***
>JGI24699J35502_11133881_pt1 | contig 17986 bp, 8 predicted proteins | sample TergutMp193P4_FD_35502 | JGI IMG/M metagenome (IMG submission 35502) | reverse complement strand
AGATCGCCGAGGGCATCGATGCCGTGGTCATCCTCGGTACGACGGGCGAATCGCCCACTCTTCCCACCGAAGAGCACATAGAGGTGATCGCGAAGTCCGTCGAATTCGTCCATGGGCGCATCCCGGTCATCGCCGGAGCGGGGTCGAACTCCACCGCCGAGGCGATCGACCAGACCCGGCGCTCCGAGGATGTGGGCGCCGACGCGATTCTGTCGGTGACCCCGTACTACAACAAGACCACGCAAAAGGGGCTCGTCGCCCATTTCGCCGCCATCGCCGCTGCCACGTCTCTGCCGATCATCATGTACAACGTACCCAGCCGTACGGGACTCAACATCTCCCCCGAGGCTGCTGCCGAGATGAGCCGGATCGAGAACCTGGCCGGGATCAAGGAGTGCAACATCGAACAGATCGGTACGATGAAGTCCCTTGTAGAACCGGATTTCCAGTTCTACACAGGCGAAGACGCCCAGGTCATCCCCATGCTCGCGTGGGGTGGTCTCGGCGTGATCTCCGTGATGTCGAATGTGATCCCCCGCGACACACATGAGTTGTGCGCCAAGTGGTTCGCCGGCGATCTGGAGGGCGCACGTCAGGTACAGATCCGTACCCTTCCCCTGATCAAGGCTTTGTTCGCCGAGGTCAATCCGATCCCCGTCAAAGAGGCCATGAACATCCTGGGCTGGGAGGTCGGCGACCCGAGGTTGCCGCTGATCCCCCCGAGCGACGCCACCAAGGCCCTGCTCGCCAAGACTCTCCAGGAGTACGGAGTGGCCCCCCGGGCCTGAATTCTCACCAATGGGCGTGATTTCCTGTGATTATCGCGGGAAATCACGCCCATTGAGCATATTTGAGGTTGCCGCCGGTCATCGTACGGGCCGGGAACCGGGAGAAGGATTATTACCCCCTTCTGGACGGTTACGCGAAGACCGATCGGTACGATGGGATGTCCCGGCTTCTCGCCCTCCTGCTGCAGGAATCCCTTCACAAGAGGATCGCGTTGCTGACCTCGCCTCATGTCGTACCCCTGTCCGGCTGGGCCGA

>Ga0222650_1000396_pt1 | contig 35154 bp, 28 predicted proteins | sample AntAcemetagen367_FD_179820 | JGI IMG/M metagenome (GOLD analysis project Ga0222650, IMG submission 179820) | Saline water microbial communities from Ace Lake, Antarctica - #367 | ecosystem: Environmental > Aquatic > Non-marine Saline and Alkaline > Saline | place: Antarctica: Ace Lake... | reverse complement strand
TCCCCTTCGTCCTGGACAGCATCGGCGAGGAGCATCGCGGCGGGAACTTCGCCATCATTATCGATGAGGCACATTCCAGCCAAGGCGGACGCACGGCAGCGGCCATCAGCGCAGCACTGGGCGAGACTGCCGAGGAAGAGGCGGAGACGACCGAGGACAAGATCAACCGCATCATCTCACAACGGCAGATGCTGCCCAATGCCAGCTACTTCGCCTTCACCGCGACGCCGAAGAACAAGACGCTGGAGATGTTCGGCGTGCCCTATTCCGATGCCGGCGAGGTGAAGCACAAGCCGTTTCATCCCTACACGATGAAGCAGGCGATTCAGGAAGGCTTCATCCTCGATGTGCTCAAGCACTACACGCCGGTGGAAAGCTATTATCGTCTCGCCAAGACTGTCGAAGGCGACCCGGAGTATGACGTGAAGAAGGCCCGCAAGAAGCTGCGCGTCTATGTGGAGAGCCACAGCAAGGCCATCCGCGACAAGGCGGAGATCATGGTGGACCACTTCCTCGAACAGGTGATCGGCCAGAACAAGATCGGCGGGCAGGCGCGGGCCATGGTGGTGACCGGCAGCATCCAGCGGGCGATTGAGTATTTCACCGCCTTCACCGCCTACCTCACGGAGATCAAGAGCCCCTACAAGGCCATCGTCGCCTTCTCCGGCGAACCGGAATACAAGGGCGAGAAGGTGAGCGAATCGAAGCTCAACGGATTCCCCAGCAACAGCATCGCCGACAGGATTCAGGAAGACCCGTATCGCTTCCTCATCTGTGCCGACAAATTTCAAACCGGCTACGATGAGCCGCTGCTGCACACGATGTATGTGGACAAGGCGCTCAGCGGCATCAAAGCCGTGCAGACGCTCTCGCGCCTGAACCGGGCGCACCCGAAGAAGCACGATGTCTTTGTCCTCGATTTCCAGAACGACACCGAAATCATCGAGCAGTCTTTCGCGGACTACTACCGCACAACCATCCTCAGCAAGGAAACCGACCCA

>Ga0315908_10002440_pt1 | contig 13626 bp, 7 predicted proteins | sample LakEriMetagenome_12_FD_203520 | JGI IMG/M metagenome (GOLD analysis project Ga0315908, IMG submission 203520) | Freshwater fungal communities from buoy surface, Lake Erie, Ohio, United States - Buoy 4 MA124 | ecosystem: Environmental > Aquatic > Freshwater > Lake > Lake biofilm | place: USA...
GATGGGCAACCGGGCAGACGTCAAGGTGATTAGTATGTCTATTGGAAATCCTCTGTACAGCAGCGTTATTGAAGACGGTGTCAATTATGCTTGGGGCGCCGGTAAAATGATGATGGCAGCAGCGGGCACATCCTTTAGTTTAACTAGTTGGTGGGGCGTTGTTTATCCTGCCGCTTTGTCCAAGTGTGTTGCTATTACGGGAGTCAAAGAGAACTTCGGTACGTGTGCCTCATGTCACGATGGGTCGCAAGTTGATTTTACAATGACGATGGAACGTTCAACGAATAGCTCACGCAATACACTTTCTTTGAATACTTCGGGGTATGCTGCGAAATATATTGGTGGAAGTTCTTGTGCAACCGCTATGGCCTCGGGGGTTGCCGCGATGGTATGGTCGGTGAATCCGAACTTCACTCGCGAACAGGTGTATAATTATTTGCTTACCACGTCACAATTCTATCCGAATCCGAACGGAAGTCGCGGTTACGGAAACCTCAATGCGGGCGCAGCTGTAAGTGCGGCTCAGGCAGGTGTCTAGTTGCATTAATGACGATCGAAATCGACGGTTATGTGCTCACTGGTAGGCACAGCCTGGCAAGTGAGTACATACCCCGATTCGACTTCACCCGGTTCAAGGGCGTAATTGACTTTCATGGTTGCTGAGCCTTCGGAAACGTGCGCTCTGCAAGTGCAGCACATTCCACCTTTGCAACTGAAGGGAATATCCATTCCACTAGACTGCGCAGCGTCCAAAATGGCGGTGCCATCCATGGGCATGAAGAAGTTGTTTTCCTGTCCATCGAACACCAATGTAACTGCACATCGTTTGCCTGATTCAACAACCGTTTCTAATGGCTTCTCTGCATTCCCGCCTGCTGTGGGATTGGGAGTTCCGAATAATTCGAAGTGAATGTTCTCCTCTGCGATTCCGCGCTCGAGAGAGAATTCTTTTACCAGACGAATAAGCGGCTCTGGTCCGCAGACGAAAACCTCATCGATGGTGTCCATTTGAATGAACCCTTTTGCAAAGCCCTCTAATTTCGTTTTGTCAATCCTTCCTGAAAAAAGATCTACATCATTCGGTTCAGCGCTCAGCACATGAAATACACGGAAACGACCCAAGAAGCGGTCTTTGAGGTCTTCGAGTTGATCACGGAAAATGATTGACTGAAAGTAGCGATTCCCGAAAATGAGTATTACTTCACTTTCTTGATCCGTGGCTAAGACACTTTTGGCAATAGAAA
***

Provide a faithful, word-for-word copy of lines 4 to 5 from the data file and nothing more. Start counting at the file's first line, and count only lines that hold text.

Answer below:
TCCCCTTCGTCCTGGACAGCATCGGCGAGGAGCATCGCGGCGGGAACTTCGCCATCATTATCGATGAGGCACATTCCAGCCAAGGCGGACGCACGGCAGCGGCCATCAGCGCAGCACTGGGCGAGACTGCCGAGGAAGAGGCGGAGACGACCGAGGACAAGATCAACCGCATCATCTCACAACGGCAGATGCTGCCCAATGCCAGCTACTTCGCCTTCACCGCGACGCCGAAGAACAAGACGCTGGAGATGTTCGGCGTGCCCTATTCCGATGCCGGCGAGGTGAAGCACAAGCCGTTTCATCCCTACACGATGAAGCAGGCGATTCAGGAAGGCTTCATCCTCGATGTGCTCAAGCACTACACGCCGGTGGAAAGCTATTATCGTCTCGCCAAGACTGTCGAAGGCGACCCGGAGTATGACGTGAAGAAGGCCCGCAAGAAGCTGCGCGTCTATGTGGAGAGCCACAGCAAGGCCATCCGCGACAAGGCGGAGATCATGGTGGACCACTTCCTCGAACAGGTGATCGGCCAGAACAAGATCGGCGGGCAGGCGCGGGCCATGGTGGTGACCGGCAGCATCCAGCGGGCGATTGAGTATTTCACCGCCTTCACCGCCTACCTCACGGAGATCAAGAGCCCCTACAAGGCCATCGTCGCCTTCTCCGGCGAACCGGAATACAAGGGCGAGAAGGTGAGCGAATCGAAGCTCAACGGATTCCCCAGCAACAGCATCGCCGACAGGATTCAGGAAGACCCGTATCGCTTCCTCATCTGTGCCGACAAATTTCAAACCGGCTACGATGAGCCGCTGCTGCACACGATGTATGTGGACAAGGCGCTCAGCGGCATCAAAGCCGTGCAGACGCTCTCGCGCCTGAACCGGGCGCACCCGAAGAAGCACGATGTCTTTGTCCTCGATTTCCAGAACGACACCGAAATCATCGAGCAGTCTTTCGCGGACTACTACCGCACAACCATCCTCAGCAAGGAAACCGACCCA

>Ga0315908_10002440_pt1 | contig 13626 bp, 7 predicted proteins | sample LakEriMetagenome_12_FD_203520 | JGI IMG/M metagenome (GOLD analysis project Ga0315908, IMG submission 203520) | Freshwater fungal communities from buoy surface, Lake Erie, Ohio, United States - Buoy 4 MA124 | ecosystem: Environmental > Aquatic > Freshwater > Lake > Lake biofilm | place: USA...